The House I Bought

fairytale house by ~Siska92
fairytale house by ~Siska92

I bought a house for $150,000 eight years ago and had a loan of $120,000. The value of my house increased to $350,000. I took advantage of the situation and refinanced, being a conservative person, only borrowing $280,000 at a favorable 5.5% rate fixed for 30 years paying $1,600 per month for the mortgage and another $400 per month for real estate taxes and insurance. I was conservative and spent the $135,000 of home equity that I took out on improvement to my home (new kitchen, new bathrooms, hardwood floors, finished basement, and a small swimming pool for the little ones). This caused my tax bill to increase by $200 per month due to higher assessments. After a few years, the real estate market crashed and my house is unfortunately now only worth $180,000. I still owe $270,000 and have to pay $2,200 per month to live in “my” house. My choices are a) continue paying the high monthly payment with a giant negative balance sheet or b) rent a place for $1,200 per month, let the bank have the house and start from a clean slate.

I wish the situation was as nice as the above description. Here are a few additional realities:

  • All my neighbors got foreclosed and my whole neighborhood has been downgraded whereas before I thought I lived in a decent part of town.
  • My town is unable to meet budget demands and has to increase taxes to pay its bills.
  • I actually spent the money on Made in China products worth $0 today and a GM vehicle that’s lost a lot of its value instead of home improvements.
  • My bank let me borrow up to 100% of equity so I borrowed the full $350,000.
  • The loan I got had a variable interest rate and my payments are more than $2,200.
  • The $30,000 stock portfolio cushion that I had is now only worth $15,000.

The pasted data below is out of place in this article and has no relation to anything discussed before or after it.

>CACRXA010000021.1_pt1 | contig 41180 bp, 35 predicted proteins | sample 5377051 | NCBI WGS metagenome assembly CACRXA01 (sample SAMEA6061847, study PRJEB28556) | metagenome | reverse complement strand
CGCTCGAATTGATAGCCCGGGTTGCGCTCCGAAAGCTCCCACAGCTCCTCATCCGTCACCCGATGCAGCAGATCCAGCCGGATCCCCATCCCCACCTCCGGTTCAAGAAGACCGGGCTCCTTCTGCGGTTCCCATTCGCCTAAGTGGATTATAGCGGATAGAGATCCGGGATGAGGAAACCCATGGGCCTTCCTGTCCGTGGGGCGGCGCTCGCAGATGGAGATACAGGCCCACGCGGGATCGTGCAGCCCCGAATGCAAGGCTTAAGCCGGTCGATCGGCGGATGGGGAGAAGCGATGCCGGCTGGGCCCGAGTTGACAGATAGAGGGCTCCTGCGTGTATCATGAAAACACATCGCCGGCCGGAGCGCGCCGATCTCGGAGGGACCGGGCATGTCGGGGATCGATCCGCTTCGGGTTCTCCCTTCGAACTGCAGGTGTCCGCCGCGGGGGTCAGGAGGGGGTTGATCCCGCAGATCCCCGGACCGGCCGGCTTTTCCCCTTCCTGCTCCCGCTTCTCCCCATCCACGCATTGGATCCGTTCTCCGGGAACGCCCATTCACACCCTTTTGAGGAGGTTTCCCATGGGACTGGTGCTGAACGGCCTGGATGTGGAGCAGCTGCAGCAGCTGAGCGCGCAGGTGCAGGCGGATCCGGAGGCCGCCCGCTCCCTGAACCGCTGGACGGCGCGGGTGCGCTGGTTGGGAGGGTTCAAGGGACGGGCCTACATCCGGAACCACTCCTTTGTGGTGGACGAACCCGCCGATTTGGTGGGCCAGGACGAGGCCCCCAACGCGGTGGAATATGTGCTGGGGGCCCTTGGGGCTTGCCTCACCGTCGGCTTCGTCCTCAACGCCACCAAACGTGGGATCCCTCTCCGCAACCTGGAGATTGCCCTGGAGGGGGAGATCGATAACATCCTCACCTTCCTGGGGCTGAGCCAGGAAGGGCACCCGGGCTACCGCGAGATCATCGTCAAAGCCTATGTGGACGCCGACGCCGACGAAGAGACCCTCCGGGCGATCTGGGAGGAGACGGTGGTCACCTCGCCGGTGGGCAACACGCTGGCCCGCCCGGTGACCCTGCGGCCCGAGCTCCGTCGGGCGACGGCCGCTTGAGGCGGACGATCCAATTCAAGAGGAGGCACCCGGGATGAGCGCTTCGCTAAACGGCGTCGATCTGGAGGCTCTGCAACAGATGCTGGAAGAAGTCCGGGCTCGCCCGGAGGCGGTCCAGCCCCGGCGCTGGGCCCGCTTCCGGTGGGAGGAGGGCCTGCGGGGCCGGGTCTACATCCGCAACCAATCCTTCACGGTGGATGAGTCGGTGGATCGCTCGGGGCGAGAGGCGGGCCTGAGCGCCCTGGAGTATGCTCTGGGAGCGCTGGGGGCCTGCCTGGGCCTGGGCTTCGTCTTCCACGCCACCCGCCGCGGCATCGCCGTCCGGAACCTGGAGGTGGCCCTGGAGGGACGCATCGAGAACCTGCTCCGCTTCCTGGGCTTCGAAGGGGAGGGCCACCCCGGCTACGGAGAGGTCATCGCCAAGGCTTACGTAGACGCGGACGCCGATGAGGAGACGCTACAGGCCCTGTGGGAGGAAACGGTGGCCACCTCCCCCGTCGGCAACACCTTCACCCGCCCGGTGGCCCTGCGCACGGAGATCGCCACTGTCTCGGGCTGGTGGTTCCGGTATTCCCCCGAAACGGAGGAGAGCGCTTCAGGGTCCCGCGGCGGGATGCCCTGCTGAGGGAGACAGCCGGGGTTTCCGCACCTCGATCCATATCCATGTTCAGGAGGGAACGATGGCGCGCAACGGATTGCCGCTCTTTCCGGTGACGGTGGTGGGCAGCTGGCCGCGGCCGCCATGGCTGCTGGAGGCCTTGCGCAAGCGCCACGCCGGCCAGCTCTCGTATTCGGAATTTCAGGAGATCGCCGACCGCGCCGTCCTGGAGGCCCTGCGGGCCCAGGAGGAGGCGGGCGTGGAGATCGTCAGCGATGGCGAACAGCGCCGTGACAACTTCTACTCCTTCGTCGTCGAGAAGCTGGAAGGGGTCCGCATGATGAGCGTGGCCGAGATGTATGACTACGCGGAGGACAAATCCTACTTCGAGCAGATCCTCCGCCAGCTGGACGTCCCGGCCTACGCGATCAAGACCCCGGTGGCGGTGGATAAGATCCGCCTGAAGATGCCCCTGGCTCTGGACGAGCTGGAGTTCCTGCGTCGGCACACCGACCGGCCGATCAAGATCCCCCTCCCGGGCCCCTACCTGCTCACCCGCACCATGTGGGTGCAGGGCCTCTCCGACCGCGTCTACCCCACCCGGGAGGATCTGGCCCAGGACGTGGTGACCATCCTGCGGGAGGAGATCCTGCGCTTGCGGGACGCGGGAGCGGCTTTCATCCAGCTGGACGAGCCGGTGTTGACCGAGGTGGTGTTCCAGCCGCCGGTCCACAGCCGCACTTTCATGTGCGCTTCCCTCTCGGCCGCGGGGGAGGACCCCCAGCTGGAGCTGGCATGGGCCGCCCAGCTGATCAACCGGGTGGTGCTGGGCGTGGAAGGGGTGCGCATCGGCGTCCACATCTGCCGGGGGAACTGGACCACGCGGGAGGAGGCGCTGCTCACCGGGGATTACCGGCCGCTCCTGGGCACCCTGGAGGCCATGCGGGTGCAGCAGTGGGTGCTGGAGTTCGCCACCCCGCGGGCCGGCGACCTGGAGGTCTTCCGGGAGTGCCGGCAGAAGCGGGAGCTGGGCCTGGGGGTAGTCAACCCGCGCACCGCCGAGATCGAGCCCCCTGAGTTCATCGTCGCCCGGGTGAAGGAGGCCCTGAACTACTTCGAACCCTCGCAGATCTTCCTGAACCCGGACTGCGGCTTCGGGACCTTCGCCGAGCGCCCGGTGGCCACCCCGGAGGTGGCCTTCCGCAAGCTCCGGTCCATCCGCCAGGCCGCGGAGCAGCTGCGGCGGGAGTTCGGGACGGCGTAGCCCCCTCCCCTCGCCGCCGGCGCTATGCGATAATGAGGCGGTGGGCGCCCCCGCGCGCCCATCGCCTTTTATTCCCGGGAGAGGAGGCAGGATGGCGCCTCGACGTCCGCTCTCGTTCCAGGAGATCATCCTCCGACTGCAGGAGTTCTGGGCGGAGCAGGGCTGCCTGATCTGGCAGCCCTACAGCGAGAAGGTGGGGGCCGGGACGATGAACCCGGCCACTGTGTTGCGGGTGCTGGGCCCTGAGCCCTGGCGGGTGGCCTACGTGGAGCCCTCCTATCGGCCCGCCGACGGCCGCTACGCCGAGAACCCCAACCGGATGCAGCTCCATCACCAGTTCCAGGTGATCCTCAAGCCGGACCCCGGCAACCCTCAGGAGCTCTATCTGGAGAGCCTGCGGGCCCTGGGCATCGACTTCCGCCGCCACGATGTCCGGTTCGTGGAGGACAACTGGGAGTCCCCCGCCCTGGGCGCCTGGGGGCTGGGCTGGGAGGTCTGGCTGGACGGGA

• I am about to lose my job even though I work hard. They say that the company has to cut back because of the economy.
  • I also had a credit card balance of $38,000 and student loans of $24,000.
  • Even though my wife really loves to shop, we just cannot afford to buy anything any more.
  • I had never signed any contracts before buying this house, let alone the sixty thousand mortgage documents they made me sign at the closings.
  • I’ve called the bank every month for the last six months asking for help or a way to get me out of this pickle.

What are my choices? I think I better let the bank have the keys, declare bankruptcy if I have to, move out into the $1,200 a month apartment and hope I can find another job so I can pay the rent before the economy gets any worse. How is any of this bull shit they talk about on TV going to help me this month? I voted for Obama to make a change but so far I see more of the same. There is little they can do to make me stay in this house given the reality I am facing.


  1. I am really sorry to hear this. Some of the office in which I work is home to a loss mitigation company. From what I understand the banks wont work with people on their mortgage unless they are more than two months behind and even then it can be like pulling teeth. I have heard stories about people who stop paying their mortgage and in some cases live in their house for up to two years, rent free basically. Maybe try to contact a loss mitigation company. I am not sure what state you live in but I know ther are some states in which loss mitigation companies are not allowed to operate.

  2. Sam – thank you very much for your comment. I started writing this in third person, then switched to second person, then settled on first person because I could not come up with a better way to convey what some people are going through in this country. As long as individual families do not feel it is advantageous for them to keep their houses, as long as their incomes are under attack of possible job losses, as long as their debt service is chocking them, as long as the foreclosure process is the easy way out, we have resolved little. The question is “where does the path of least resistance lead them?” I am very conservative but feel that even we as a family are very exposed because of forces completely outside our control. While the post above is not about our own situation (yet), how far are we really from finding ourselves in similar shoes?

  3. Sorry about that. I had to make it clear. Someone in the government must have read my post because half hour ago this rumor appeared “Late Thursday, Reuters reported the Obama administration is working on a program to subsidize mortgage payments for troubled homeowners who have gone through a standardized re-appraisal and affordability test, citing sources familiar with the plan.” The market responded with going from -3% to being up marginally. I’m sure smart people realize that “I” will be applying for unemployment and welfare benefits, unless “my” situation improves.

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